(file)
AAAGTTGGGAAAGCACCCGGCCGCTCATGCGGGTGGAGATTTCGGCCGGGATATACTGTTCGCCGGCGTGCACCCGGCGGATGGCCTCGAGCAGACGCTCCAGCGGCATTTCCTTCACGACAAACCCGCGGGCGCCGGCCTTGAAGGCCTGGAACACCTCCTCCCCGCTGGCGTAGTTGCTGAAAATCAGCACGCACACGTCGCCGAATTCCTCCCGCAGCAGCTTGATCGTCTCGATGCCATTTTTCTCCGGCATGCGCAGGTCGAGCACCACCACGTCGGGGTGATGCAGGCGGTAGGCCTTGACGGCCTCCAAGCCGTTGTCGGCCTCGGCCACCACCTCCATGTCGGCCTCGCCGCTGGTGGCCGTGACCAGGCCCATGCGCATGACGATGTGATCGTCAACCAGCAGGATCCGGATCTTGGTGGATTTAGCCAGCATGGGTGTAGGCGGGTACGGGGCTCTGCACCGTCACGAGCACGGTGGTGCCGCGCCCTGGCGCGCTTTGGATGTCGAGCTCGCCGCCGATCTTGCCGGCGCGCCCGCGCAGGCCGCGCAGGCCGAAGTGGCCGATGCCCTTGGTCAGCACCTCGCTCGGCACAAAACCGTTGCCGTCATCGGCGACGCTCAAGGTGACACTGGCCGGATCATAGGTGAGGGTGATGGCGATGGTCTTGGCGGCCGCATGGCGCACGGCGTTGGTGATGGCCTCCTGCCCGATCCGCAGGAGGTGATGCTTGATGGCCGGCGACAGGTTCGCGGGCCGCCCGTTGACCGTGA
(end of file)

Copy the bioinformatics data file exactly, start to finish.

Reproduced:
AAAGTTGGGAAAGCACCCGGCCGCTCATGCGGGTGGAGATTTCGGCCGGGATATACTGTTCGCCGGCGTGCACCCGGCGGATGGCCTCGAGCAGACGCTCCAGCGGCATTTCCTTCACGACAAACCCGCGGGCGCCGGCCTTGAAGGCCTGGAACACCTCCTCCCCGCTGGCGTAGTTGCTGAAAATCAGCACGCACACGTCGCCGAATTCCTCCCGCAGCAGCTTGATCGTCTCGATGCCATTTTTCTCCGGCATGCGCAGGTCGAGCACCACCACGTCGGGGTGATGCAGGCGGTAGGCCTTGACGGCCTCCAAGCCGTTGTCGGCCTCGGCCACCACCTCCATGTCGGCCTCGCCGCTGGTGGCCGTGACCAGGCCCATGCGCATGACGATGTGATCGTCAACCAGCAGGATCCGGATCTTGGTGGATTTAGCCAGCATGGGTGTAGGCGGGTACGGGGCTCTGCACCGTCACGAGCACGGTGGTGCCGCGCCCTGGCGCGCTTTGGATGTCGAGCTCGCCGCCGATCTTGCCGGCGCGCCCGCGCAGGCCGCGCAGGCCGAAGTGGCCGATGCCCTTGGTCAGCACCTCGCTCGGCACAAAACCGTTGCCGTCATCGGCGACGCTCAAGGTGACACTGGCCGGATCATAGGTGAGGGTGATGGCGATGGTCTTGGCGGCCGCATGGCGCACGGCGTTGGTGATGGCCTCCTGCCCGATCCGCAGGAGGTGATGCTTGATGGCCGGCGACAGGTTCGCGGGCCGCCCGTTGACCGTGA